Whether by chance or the conspicuous pluck of her own ingenuity, Jenna’s inbox dinged with delight as her college acceptance letter arrived. It was the culmination of years of half-hearted focus on her studies. Jenna was one of those kids that didn’t have to try very hard in school. So she didn’t.
In fact, the news hit her parents much harder than she. They quietly celebrated that their daughter had finally hit the mark, she was going to college.
Being the sister of two accomplished older brothers, Jenna struggled under the silent expectations of her family to measure-up. The shadows of her brother’s popular reputations were often the sunniest places she could find. For her it was better to be known as Justin’s or Ben’s sister, rather than by her own merit; or lack thereof.
Jenna found it difficult to make and keep friends. She suffered from bouts of anxiety and depression that turned basic tasks into Mount Everest climbs. She did things that, even by nonconventional standards, she knew were hurtful and wrong. And yet, as her parents knew well, there was great goodness in her too.
There are very few of us that fit neat and square in the boxes of ‘good’ or ‘bad’. Tyrants have moments of kindness. Saints have moments of weakness. We are complex and multilayered creatures that from an early age are expected to straddle lines that tell us whether we have something to offer – or not.
So when Jesus conducted one of his infamous ‘hill-side chats’, teaching on things like divorce and loving one’s enemies, summing it all up with the phrase, “Be perfect, therefore, as your heavenly Father is perfect”, what in the world do we do with that?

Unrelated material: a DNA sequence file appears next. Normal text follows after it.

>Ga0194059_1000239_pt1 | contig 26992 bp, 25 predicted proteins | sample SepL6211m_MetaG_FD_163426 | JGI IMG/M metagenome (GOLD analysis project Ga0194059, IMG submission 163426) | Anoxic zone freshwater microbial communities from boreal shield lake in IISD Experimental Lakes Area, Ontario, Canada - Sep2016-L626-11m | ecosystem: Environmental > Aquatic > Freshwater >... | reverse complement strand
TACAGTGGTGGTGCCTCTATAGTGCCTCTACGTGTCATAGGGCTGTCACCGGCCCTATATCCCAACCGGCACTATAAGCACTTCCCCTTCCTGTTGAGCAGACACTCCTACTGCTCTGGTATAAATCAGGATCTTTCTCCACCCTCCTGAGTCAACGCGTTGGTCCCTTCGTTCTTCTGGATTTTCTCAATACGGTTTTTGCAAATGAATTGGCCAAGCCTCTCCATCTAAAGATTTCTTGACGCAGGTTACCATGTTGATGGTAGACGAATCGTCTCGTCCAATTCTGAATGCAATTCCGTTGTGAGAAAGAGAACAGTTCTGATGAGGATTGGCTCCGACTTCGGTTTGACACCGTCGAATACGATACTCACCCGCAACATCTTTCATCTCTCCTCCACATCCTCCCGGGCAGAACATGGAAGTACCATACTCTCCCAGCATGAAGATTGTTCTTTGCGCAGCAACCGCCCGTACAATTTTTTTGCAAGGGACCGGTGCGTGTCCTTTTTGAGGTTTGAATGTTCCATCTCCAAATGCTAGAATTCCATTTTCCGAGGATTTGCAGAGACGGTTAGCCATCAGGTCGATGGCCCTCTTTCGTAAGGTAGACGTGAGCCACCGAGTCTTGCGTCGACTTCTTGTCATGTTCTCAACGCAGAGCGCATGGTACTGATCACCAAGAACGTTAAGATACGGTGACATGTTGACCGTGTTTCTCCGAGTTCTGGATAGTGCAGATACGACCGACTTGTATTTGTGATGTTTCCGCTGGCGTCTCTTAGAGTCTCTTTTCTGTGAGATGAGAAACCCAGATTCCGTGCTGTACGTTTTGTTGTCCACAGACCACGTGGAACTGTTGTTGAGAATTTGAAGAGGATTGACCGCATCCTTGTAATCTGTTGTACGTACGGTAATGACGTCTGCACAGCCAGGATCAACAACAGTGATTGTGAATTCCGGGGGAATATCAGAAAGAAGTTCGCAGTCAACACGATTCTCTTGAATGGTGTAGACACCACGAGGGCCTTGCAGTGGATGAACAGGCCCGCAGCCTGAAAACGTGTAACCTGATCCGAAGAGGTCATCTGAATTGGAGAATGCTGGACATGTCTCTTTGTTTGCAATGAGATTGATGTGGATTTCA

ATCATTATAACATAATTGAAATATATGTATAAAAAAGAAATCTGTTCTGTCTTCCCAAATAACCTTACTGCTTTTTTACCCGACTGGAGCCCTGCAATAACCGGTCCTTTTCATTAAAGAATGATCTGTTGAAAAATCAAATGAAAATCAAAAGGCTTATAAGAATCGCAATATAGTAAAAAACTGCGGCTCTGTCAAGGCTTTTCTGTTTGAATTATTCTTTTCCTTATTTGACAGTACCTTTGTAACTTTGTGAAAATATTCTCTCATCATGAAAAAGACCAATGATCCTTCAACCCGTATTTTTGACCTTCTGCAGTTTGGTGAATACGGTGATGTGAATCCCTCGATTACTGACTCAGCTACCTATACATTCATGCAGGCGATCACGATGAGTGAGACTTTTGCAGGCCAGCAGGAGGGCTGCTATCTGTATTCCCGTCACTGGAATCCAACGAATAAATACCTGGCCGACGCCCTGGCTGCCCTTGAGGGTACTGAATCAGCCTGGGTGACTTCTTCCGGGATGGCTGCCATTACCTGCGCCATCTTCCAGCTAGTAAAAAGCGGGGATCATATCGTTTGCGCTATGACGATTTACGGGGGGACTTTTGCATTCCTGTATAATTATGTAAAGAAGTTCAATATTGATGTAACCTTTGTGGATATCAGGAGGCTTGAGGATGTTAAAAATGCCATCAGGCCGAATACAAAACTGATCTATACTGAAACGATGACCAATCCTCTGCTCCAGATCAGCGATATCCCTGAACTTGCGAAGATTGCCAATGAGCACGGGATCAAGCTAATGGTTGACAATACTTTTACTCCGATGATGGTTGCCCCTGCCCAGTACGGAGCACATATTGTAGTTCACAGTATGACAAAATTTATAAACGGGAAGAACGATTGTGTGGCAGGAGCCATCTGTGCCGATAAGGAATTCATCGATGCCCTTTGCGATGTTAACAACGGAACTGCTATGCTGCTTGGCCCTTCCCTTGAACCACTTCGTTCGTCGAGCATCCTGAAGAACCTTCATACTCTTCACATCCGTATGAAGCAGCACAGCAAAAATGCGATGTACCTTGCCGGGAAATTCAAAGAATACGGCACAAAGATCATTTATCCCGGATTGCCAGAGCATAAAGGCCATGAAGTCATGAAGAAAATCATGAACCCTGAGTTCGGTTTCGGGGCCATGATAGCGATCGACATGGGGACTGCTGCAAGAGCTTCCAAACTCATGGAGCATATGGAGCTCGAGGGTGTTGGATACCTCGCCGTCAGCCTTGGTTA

Maybe for you, one of the first phrases that comes to mind is a reverently snarky, “Yeah good luck with that!” Perfection is a nonstarter kind of expectation. Or is it?
Jenna did end up going to college, but not the one she or her parents had hoped for. She attended a sister school that fed into the big university. At the time it felt like a failure because her brothers had been accepted at the university their first try. But it actually turned out to be a rare blessing.
The community college where Jenna attended had much smaller class sizes. So she was able to actually know her professors, and they worked with her. And her good grades reflected that. It was through those relationships, in a place that was hers and hers alone, where Jenna discovered something her brothers had yet to learn. Namely, that it’s okay to need help sometimes. In fact, one of the greatest signs of maturity and health, is knowing when to ask for help.
Jesus hasn’t moved the mark. Perfection is the only thing that will do for someone like himself, who is actually perfect. And he also knows that such a standard is impossible for us to achieve. That’s why he accomplished it for us. By dying and rising from the grave of our inability to please God, Jesus set a new mark.
A standard that’s not about being good or perfect. But living as resurrected people – grateful, generous, gracious. Offering everyone (including ourselves) the good and perfect love of God that has chosen, for reasons that are still beyond us, to take up residence in we who are broken. That’s not some high and mighty ideal. This can be our normal everyday routine. All we have to do – is ask Him for help.